# Making scripts portable

When we share R scripts, RNotebooks or other kind of content with others, and want the code to also execute in their environment, then we need to take steps to make the code portable. There are two primary considerations when sharing content that contain database connections:

1. Ensuring the connection details for the development and deployment environments are in sync
2. Managing database credentials

There are many different ways to meet these two requirements. The following examples show common deployment strategies:

# Managing Connections During Deployment

## Deploying with DSNs

One way to manage ODBC connections is through Data Source Names. DSNs define the details for a connection including the server IP address, the database name, and often access credentials. DSNs are typically defined by an administrator, and are accessible across the server. It also possible to have user-specific or project-specific DSNs.

Deploying content that uses a DSN is easy. The R code would look like:

library(DBI)
library(odbc)

con <- dbConnect(odbc::odbc(), "My DSN Name")

My DSN Name would correspond to an entry in an odbc.ini file. For example, the DSN name “PostgresSQL2” would be used to reference the corresponding entry in this hypothetical odic.ini file:

[PostgreSQL2]
Driver = /etc/lib/driver/libpsql.so
Database = mydb.company.com
Port = 5432
UID = service
PWD = serviceAcc0unt

[SalesWarehouse]
Driver = /etc/lib/drivers/oraclesqlib.so
...

The key is to ensure that the DSN in the development environment and the DSN in the deployment environment refer to the same database. It is possible that the two DSNs will use different credentials or even different drivers, but the queries submitted to the connection should work in both environments.

Be careful: it is easy for DSNs to differ between the development and deployment environment. In some cases, the differences will lead to an error. For example, if the DSN used locally does not exist on the server, the deployment will likely fail. In other cases, it is possible that the DSNs will be similar enough for deployment to succeed, but different enough for other parts of the code to fail.

When in doubt, be sure to ask your administrator to compare the odbc.ini and odbcinst.ini files used locally and on the deployed server.

## Deploying with the config Package

An alternative to relying on DSNs is to use the config package. The config package allows the connection code in R to reference an external file that defines values based on the environment. This process makes it easy to specify values to use for a connection locally and values to use after deployment.

For example:

R code:

library(DBI)
library(odbc)
library(config)

dw <- get("datawarehouse")

con <- dbConnect(
Driver = dw$driver, Server = dw$server,
UID    = dw$uid, PWD = dw$pwd,
Port   = dw$port, Database = dw$database
)

config.yml:

default:
datawarehouse:
driver: 'Postgres'
server: 'mydb-test.company.com'
uid: 'local-account'
pwd: 'my-password'  // not recommended, see alternatives below
port: 5432
database: 'regional-sales-sample'

rsconnect:
datawarehouse:
driver: 'PostgresPro'
server: 'mydb-prod.company.com'
uid: 'service-account'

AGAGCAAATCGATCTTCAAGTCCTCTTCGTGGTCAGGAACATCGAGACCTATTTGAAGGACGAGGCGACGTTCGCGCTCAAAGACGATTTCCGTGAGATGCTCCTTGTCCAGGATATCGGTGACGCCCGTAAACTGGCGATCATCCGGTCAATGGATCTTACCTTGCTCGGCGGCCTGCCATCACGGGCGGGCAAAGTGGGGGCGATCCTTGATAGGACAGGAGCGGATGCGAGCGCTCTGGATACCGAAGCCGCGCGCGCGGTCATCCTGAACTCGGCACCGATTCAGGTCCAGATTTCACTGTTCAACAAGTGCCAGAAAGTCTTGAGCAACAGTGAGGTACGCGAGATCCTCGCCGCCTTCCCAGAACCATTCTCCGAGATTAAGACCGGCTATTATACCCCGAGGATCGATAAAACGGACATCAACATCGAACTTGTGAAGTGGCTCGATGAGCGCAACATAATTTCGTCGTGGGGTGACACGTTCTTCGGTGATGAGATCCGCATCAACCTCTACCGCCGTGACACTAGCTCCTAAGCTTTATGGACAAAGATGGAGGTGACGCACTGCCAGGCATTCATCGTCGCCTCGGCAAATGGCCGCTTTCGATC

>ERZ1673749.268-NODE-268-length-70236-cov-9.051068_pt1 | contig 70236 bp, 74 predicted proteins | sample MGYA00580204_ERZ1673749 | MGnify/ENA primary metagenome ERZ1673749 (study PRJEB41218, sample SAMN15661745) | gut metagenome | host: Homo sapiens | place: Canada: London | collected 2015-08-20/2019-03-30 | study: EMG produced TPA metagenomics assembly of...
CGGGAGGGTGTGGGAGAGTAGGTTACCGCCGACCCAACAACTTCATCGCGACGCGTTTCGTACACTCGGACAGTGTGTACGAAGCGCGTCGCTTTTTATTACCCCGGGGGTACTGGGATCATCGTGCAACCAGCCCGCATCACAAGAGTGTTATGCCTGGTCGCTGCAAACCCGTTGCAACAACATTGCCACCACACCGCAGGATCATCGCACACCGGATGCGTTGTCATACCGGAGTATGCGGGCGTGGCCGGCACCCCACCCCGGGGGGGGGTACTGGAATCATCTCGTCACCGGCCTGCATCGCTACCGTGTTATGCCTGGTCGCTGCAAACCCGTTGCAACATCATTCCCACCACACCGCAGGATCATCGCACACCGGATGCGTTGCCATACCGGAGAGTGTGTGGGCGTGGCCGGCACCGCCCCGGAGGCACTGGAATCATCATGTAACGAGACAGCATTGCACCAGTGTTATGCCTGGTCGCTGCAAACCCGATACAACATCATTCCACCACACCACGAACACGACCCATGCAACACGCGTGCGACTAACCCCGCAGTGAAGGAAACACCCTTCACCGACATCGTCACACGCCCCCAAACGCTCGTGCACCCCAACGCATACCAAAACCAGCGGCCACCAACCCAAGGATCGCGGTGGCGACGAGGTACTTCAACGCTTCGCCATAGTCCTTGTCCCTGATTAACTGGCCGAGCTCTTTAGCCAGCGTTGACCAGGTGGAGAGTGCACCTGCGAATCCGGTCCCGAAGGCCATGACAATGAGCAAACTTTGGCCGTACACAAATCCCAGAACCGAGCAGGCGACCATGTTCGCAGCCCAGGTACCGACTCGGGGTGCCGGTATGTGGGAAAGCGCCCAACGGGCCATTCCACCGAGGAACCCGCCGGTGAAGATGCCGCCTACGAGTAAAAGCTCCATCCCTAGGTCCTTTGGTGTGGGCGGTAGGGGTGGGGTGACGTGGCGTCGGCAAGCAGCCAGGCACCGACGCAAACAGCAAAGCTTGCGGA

pwd: 'service-password' // not recommended, see alternatives below
port: 5432
database: 'regional-sales-full'

The config package determines the active configuration by looking at the R_CONFIG_ACTIVE environment variable. By default, RStudio Connect sets R_CONFIG_ACTIVE to the value rsconnect. In the config file above, the default datawarehouse values would be used locally and the datawarehouse values defined in the rsconnect section would be used on RStudio Connect. Administrators can optionally customize the name of the active configuration used in Connect.

## Deploying with the config Package and Credentials

In the previous example, the credentials used locally and after deployment were stored in plain text in the configuration file. There are many ways to avoid plain text storage. It is common for the method used to access credentials locally to vary from the method used for deployed content. For example, the following config uses keyring to access credentials locally, but accesses an environment variable on the deployed server.

config.yml:

default:
datawarehouse:
driver: 'Postgres'
server: 'mydb-test.company.com'
uid: !expr keyring::key_get("db-credentials")[1,2]'
pwd: !expr keyring::key_get("db-credentials")[1,2]'
port: 5432
database: 'regional-sales-sample'

rsconnect:
datawarehouse:
driver: 'PostgresPro'
server: 'mydb-prod.company.com'
uid: !expr Sys.getenv("DBUSER")
pwd: !expr Sys.getenv("DBPWD")
port: 5432
database: 'regional-sales-full'

## Deploying with Different DSNs

The config package provides a very flexible way to specify connections. It is even possible to use the config package with DSNs! For example, if the local DSN entry was named “DatawarehouseTest” and the DSN on the production server was named “DatawarehouseProd”:

R code:

library(DBI)
library(odbc)
library(config)

dsn <- get("datawarehouse")

con <- dbConnect(odbc::odbc(), dsn)


config.yml

default:
datawarehouse: 'DatawarehouseTest'

rsconnect:
datawarehouse: 'DatawarehouseProd'

In all cases, it is important that the R code (whether a R Markdown document or a Shiny application) be able to run successfully in both the development and deployment environment without changes. It is not possible to change hard-coded values prior to deployment.